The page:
The Language of Yoga

The Yamas: Asteya


The third yama, asteya, is translated as “non-stealing,” or more fully, “To one established in non-stealing, all wealth comes.” There are a lot of different interpretations of this one. The obvious is not to knock off a liquor store or rob a bank – but these are the most literal ways to think about asteya. Non-stealing also has to do with taking things that might not be ours to take – others’ ideas or the community’s resources, for example. Even beyond this, it can be about how we choose to share with others what we’ve gained, and even the subjects we choose to devote our thoughts to throughout the day.

Sri Swami Satchidananda, translator of the Yoga Sutras, makes the point that when we accept things without giving back in some way, even this is a form of stealing. Stockpiling resources, he says, rather than sharing them around with others who may need them at least as much might also be considered stealing.

Linda Sparrowe, editor of Yoga International, adds the nuance that preventing others from benefiting from whatever we’re experiencing – externally and internally – is also out of alignment with asteya. “When I experience truth or joy or abundance,” she says, “it is my duty, my dharma to share that. There is no separation in yoga between you and me; between the macrocosm (the outer world) and the microcosm (my inner world). By not sharing, I rob the people closest to me, as well as my community and the world at large, the opportunity to experience and benefit from those gifts.”

When you broaden the definition of stealing in these ways, you realize that it’s a pretty common thing to do, and most of us do it in some way. The root of this tendency to steal probably has to do with our “craving” – the attempt to fill internal needs with external things – which is such a central part of what yoga tries to address. As Rolf Sovik, PsyD, spiritual director of the Himalayan Institute, says, “Craving—imbalanced desire—is the great challenge in life. Its symptoms are the willingness to harm, to lie, to steal, to over-indulge, and to mistakenly possess.” When we can practice a little non-attachment, our craving – of whatever it is we’re craving – will be quelled.

And Sparrowe adds that many times, it’s not just about things. “We attempt to fill the void by stealing other people’s attention, energy, or strength so we feel better about ourselves.” Even using the presence of others to quench our own cravings fits the bill: “Clinging to someone because we are too afraid of being alone or because we doubt our own abilities—that’s stealing as well.”

If we really want to take non-stealing a step further, we can apply it even more internally. One might argue that when our minds flit about from worry to worry, rather than giving pure attention to the task at hand, this is also stealing – in effect, we’re stealing ourselves away from ourselves. Building up our capacity to focus our attention is a major part of yoga (and has its own limb, dharana, which we’ll get to in the coming weeks). “One way of practicing asteya,” says Sparrowe, “is to refuse to allow our mind to ‘steal’ us away from what we’re doing and rob us of our present-moment focus. Allowing ourselves to be distracted is a form of stealing because we deny ourselves the true joy of experiencing what is happening right now.”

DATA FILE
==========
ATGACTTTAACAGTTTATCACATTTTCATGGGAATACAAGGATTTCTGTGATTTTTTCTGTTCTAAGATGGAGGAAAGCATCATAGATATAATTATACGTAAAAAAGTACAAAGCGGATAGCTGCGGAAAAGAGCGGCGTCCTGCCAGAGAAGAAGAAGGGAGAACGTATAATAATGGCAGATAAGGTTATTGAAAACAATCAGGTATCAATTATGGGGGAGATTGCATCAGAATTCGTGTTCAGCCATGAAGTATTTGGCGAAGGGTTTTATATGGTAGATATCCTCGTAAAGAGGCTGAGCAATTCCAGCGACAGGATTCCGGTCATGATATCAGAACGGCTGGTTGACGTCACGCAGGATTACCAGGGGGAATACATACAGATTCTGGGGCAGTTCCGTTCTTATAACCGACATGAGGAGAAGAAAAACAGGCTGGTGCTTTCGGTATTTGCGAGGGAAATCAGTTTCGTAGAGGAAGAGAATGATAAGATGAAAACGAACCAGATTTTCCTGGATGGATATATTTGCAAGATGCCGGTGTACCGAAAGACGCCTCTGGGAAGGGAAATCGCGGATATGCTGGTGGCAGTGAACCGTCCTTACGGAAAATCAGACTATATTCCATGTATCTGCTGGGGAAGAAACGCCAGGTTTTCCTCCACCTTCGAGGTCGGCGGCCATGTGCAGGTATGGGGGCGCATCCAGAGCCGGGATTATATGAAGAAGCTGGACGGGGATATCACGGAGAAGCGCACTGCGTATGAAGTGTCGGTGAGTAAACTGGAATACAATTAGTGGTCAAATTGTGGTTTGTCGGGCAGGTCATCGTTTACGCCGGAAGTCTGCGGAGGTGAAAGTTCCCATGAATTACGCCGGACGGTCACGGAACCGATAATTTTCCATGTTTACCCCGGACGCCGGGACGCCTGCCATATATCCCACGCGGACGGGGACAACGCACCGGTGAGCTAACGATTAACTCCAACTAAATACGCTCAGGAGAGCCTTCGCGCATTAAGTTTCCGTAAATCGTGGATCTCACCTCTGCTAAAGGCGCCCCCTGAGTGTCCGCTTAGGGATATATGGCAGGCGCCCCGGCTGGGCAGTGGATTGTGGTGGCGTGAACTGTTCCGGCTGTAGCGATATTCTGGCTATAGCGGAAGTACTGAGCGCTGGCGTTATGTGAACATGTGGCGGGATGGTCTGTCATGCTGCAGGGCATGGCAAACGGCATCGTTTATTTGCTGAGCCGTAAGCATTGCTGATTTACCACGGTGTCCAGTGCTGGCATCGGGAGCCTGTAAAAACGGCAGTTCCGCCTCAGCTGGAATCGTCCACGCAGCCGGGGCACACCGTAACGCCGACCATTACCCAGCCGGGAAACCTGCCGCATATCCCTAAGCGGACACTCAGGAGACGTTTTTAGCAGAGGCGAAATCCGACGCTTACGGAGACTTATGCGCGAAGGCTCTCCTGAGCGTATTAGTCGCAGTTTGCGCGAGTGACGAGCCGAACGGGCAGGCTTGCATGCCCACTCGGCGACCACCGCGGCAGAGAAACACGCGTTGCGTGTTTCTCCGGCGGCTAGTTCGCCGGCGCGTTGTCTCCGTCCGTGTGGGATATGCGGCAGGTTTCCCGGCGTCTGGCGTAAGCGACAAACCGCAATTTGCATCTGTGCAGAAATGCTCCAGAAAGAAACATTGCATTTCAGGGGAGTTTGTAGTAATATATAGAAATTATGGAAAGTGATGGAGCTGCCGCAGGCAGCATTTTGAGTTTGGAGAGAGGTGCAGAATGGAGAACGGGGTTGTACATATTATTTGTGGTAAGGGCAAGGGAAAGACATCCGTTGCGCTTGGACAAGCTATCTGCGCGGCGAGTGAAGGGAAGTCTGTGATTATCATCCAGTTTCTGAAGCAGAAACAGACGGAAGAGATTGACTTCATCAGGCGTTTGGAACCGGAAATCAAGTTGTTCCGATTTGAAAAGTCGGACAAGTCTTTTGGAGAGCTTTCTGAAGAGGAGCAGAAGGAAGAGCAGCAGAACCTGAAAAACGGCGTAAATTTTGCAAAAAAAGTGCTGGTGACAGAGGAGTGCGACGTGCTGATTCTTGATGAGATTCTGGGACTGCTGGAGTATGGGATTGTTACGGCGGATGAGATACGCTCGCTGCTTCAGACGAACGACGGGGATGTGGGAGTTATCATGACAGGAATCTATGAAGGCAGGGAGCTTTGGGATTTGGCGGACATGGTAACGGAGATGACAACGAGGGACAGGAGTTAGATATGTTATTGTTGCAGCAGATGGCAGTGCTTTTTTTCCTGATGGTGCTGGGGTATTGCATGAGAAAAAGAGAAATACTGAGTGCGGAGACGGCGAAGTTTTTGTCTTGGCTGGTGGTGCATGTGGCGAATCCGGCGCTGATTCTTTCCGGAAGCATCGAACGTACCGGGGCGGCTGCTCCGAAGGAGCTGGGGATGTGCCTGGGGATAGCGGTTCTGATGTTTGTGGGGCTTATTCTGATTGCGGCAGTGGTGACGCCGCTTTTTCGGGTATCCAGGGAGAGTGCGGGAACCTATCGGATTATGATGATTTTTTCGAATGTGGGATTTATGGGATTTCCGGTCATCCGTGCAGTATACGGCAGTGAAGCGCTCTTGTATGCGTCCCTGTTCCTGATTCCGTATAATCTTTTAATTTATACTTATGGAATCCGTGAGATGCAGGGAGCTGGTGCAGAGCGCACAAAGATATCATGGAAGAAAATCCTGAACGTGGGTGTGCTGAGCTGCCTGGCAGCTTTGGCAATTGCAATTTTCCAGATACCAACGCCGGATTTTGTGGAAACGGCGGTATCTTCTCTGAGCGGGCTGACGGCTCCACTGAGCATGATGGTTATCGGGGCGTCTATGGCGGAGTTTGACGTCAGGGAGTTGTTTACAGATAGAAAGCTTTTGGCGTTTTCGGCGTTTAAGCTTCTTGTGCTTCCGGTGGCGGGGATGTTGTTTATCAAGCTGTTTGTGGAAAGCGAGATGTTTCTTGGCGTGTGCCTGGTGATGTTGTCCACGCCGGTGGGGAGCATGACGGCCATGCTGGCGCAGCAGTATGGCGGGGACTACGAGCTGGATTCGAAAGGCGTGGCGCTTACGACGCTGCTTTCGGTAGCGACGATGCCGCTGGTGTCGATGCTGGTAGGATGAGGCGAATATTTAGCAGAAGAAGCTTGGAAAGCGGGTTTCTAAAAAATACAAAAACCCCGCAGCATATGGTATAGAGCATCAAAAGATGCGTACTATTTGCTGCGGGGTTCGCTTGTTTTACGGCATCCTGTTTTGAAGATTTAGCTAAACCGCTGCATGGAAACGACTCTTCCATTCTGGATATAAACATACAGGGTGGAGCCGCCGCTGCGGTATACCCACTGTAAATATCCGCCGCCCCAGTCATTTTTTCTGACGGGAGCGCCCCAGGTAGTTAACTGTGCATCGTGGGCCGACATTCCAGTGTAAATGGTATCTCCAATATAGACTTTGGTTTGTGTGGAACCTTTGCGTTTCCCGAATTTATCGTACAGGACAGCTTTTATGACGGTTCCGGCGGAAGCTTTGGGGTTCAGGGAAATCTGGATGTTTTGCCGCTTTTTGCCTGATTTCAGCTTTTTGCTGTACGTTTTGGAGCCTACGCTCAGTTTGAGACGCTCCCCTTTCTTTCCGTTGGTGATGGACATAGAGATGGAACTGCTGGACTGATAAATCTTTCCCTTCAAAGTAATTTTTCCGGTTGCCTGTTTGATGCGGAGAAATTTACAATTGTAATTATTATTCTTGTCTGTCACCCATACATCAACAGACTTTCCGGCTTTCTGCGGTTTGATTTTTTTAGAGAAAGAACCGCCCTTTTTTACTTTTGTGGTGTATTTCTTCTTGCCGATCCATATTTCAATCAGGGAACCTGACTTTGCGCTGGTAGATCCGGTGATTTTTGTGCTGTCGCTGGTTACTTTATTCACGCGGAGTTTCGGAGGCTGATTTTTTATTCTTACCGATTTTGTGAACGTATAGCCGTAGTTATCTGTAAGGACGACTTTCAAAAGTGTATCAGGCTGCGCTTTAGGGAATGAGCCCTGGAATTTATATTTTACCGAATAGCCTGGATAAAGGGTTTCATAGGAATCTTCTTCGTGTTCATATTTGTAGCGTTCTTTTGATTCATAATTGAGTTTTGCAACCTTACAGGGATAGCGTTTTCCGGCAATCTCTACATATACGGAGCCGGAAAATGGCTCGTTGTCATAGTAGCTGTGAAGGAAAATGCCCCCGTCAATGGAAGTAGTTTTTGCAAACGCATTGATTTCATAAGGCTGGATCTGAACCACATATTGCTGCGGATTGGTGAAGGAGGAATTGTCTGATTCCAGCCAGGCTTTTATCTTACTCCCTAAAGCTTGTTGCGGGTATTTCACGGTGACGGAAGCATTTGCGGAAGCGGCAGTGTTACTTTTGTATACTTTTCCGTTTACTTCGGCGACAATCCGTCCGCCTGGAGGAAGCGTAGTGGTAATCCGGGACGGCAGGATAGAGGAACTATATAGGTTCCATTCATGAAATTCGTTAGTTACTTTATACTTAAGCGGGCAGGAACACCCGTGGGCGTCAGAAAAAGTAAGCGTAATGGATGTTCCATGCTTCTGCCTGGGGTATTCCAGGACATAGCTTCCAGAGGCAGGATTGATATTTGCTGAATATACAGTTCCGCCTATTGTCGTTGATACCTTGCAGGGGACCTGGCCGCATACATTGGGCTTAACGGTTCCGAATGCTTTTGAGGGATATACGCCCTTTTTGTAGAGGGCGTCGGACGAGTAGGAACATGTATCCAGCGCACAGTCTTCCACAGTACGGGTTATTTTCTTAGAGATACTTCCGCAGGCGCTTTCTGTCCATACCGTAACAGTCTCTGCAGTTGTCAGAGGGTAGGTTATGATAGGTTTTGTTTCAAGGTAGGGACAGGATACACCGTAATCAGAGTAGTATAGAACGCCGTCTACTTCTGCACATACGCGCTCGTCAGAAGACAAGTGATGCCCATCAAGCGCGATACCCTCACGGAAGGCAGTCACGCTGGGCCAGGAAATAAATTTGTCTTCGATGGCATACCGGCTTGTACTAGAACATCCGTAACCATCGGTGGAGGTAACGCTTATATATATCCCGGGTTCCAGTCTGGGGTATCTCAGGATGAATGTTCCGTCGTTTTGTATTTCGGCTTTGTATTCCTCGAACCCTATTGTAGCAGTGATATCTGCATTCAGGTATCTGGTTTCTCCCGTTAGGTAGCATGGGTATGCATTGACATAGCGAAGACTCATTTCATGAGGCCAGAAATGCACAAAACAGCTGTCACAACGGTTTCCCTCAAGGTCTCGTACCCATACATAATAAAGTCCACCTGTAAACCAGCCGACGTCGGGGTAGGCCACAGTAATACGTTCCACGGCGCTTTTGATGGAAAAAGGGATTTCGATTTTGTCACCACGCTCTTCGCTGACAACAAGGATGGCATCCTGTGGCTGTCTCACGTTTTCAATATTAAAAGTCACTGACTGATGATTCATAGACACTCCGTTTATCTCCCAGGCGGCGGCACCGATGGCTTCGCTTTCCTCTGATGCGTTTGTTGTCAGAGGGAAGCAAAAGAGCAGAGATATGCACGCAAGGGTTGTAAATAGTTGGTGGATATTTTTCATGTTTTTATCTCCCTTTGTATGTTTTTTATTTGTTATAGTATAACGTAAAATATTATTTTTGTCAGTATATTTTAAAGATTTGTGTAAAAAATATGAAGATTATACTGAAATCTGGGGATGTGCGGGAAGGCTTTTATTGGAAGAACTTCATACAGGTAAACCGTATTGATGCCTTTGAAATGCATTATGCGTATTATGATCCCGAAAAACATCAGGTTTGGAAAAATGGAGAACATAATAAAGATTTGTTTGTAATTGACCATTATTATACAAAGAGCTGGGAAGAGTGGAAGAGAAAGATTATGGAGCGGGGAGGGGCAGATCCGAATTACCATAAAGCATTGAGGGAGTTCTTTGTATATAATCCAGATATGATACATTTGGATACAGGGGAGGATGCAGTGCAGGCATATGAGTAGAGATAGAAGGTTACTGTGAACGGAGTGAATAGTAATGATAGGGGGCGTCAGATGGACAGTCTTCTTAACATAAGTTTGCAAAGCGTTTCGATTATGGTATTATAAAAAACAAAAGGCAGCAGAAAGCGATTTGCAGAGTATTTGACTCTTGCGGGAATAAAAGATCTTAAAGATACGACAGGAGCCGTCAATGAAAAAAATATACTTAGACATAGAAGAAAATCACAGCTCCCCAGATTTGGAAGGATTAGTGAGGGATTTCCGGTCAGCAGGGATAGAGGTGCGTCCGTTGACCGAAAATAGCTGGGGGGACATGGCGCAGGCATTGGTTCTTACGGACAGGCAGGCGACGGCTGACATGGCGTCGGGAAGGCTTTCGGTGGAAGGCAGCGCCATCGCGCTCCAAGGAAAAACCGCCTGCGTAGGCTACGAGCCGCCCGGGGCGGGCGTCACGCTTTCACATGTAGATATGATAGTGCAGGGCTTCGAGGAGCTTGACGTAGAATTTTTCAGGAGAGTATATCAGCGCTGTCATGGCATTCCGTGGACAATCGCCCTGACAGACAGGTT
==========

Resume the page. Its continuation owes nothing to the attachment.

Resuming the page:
One of the keys to practicing asteya might be to realize that there’s almost never a real need to steal whatever it is we may be stealing – because we already have the internal tools to fill the void ourselves, though it may not always feel like it. Stealing from others just clutters the process, Sparrowe says. “By assuming that we are empty and devoid of qualities—and others have what we want or need—this is suffering caused by ‘stealing.’ We have everything we need inside of us to face what we have to face—strength, resilience, humor, love; and when we learn how to tap into that and trust it, we suffer less. What I think yoga teaches us is we don’t always have to look outside ourselves to find the strength, resilience, or validation. Asteya allows us to stay present, listen deeply, and act from integrity and from the belief that we have everything we need.”

This may be a hard concept to wrap your brain around – it is for me – but just understanding the idea of it might be enough to start. Beginning to think about what it means to take – from other people, from our environments, and from our own bodies and brains – starts to wake you up a bit. And after that happens, maybe it will be easier to find a better balance.

What does asteya, or stealing, mean for you? What are some other ways to define it? 

Alice G. Walton, PhD is a health and science writer, and began practicing (and falling in love with) yoga last year. She is the Associate Editor at and a Contributor at Alice will be exploring yoga’s different styles, history, and philosophy, and sharing what she learns here on the YogaGlo blog. You can follow Alice on Twitter @AliceWalton and Facebook at

You Might Also Like